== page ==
Energised by his dinner, Raffles dances dizzily to the live soundtrack of traditional tunes as locals suck back shisha pipes and quite probably question if the aromatic tobaccy they’re smoking is of the whacky variety – for surely our small blonde nut-job is an hallucination.
As the days passed we explore Muscat and became smitten with a city full of forts, frankincense and fabulous food.
Of particular appeal is that Oman’s capital has given the proverbial bird to the mine’s-bigger-than-yours ethos of some of its neighbours.
Instead the country has taken a forward thinking approach to development that is reverential to both the ecological and cultural heritage of the country.
Our driver, Hassan of the blessedly air-conditioned car, proudly escorts us around the super ’70s styled Sultan Qaboos’ Palace.
Then on to the extraordinary Grand Mosque.
Its 4,343-square-metre hand-woven prayer carpet and eight-tonne Swarovski crystal chandelier (that dangles as decorously as an earring at the Oscars) are jaw-dropping, to say the least.
Irrespective of religious convictions, one can’t help but be impressed, particularly given that it was built and paid for out of the pocket of the benevolent Sultan – who also shouts healthcare and education to his tax exempt people.
At Muttrah Souk, a chaotic maze of alleyways is an Aladdin’s cave of treasures and trinkets, Raffles determinedly rubs lamp after lamp, convinced that at least one must be harbouring a blue genie voiced by Robin Williams.
I, already being wed to a hirsute comic, figure that one per household is enough and instead have my eye on one of the decorous but dangerous khanjars – the traditional weapon of Oman.
So, unfortunately, does Raffles. Struggling to convince him of the idiocy of a sharp and pointy lethal weapon as a plaything for a pre-schooler, I am relieved to stumble across a benign plastic replica perfectly proportioned for a small sociopath and his wild imagination.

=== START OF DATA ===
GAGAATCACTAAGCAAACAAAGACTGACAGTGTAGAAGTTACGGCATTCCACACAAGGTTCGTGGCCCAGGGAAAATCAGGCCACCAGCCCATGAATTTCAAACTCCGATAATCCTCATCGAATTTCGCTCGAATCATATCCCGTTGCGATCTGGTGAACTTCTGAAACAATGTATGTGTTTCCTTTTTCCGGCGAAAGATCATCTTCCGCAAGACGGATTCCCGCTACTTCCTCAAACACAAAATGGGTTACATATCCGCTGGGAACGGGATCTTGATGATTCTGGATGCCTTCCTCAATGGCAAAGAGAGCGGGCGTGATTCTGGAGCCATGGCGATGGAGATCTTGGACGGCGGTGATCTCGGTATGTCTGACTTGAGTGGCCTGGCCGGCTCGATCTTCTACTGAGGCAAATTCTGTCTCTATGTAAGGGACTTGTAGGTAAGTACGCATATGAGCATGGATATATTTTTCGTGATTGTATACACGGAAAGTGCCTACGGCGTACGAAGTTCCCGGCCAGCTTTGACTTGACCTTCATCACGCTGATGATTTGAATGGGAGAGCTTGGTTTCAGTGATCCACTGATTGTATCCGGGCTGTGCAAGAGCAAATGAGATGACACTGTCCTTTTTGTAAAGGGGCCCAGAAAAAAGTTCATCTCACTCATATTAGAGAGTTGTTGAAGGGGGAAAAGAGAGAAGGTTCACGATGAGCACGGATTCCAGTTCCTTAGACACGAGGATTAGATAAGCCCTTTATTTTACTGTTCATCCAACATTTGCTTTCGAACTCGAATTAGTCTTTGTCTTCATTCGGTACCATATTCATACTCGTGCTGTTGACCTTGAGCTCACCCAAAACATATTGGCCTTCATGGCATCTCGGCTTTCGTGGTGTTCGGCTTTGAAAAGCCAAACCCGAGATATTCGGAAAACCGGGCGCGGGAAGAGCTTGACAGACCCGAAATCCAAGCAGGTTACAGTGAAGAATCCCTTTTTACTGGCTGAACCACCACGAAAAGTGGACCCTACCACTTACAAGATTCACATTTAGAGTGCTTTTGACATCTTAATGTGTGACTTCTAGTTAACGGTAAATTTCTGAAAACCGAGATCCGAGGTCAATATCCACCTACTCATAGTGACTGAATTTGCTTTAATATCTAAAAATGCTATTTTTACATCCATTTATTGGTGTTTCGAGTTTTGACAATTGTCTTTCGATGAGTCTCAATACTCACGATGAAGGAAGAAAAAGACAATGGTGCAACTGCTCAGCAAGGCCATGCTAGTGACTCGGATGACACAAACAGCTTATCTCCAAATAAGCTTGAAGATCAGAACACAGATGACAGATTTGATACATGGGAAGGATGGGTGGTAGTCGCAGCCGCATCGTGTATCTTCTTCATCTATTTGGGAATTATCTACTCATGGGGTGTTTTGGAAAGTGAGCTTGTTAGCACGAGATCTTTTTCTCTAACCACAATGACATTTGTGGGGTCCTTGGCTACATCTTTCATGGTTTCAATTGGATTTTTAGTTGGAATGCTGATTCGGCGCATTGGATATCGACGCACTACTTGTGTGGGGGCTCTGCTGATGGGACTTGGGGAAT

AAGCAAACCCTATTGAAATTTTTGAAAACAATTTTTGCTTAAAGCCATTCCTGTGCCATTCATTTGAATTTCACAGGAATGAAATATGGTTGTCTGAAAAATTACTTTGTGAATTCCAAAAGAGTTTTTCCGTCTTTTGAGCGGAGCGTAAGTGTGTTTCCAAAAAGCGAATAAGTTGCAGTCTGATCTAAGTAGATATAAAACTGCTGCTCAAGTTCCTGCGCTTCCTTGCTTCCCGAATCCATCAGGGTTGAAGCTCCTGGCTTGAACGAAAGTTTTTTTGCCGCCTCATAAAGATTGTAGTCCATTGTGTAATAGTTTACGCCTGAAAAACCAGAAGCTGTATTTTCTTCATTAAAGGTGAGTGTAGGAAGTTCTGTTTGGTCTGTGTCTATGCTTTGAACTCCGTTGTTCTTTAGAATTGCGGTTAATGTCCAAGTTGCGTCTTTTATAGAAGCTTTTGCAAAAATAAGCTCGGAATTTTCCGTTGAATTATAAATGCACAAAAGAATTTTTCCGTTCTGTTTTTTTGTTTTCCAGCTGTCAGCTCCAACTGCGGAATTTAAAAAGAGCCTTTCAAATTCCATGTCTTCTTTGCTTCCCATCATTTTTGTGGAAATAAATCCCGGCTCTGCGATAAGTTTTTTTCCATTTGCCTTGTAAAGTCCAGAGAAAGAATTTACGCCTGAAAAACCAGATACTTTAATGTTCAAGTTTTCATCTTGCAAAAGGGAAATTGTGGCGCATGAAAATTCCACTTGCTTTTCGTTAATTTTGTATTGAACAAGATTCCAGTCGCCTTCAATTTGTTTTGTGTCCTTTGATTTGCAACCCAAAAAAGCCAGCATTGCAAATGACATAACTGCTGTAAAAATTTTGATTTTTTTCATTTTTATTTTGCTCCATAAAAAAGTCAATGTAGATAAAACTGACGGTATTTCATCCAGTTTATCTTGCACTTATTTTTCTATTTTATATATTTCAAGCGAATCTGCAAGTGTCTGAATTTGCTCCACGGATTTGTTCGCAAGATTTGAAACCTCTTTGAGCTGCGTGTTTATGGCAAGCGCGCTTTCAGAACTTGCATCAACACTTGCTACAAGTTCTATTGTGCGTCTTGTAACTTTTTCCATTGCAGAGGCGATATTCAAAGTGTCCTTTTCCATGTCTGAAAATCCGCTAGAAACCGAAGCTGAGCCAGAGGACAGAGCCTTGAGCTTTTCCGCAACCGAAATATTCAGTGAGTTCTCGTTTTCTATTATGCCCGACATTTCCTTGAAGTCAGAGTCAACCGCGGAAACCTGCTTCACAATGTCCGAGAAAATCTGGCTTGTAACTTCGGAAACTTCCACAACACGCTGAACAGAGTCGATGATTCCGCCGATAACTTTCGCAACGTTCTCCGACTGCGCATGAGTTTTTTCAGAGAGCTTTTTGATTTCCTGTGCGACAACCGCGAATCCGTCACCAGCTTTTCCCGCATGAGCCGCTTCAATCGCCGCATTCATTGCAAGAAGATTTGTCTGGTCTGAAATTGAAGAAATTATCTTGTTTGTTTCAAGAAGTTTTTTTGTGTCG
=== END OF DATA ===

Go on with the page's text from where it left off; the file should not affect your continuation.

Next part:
Kiddy khanjar carefully strapped to his waist, Raffles/Aladdin quickly goes off on one – taking on some imaginary villains with a dramatic display of martial arts much to the bemusement of the local merchants, to whom a small blonde curly-haired nutter engaged in a frenzied capoeira/comedy hybrid is a rare occurrence.
We, on the other hand, already acclimatised to his psychotic stylings, barely raise an eyebrow and instead concentrate our attentions on the bounty of spices that are sold straight from the sack. The scent of cardamom and coriander competing with the ubiquitous scent of smouldering frankincense resin creates a pleasant olfactory overload.
As we exit we grab a snack of shwarma – a grilled meat-filled pita that is Muscat’s street-food staple. Raffles declares it “delish”.
It is steaming hot so we spend plenty of time in the resort’s massive pool(s), frolicking on the fabulously fun splash pad (where Sugarpuff delights in the spraying and spilling water) and floating down the lazy river at the resort.
The place is a literal Shangri-La for families. As we play, our beloved protocol droid organises yet more activities to keep us all entertained, a highlight of which is an afternoon of sailing the high seas in a Dhow.
An excited, and apparently identity disordered, Raffles is now channeling Sinbad and is keen to fight off any sea monsters that we come across.
Luckily, monsters are in short order and instead we find ourselves surrounded by dolphins. Zillions of them and their calves (or “dolphettes” as they are dubbed by the little loon) leap exuberantly about us. Just wow.
A final feast of amazing curry at the resort’s Al Tanoor restaurant (when it comes to dining in Muscat, Indian food is plentiful and good, due to the large number of Indian expats living there) and it is sadly time to pack our bags.
Our visit to Oman has left us smitten, but the last word belongs to Raffles who, as we bundle our luggage into an airport bound taxi (hoping that customs won’t notice the butler we’ve stashed in the suitcase lining or the camel jammed up Mr Eat World’s arse), sobs “I wish we could live here forever!”
If only we’d found your genie little man.
*Apologies for the superfluity of nerdy 70’s Star Wars references that I realise may be lost on those folks less geeky or ancient than I.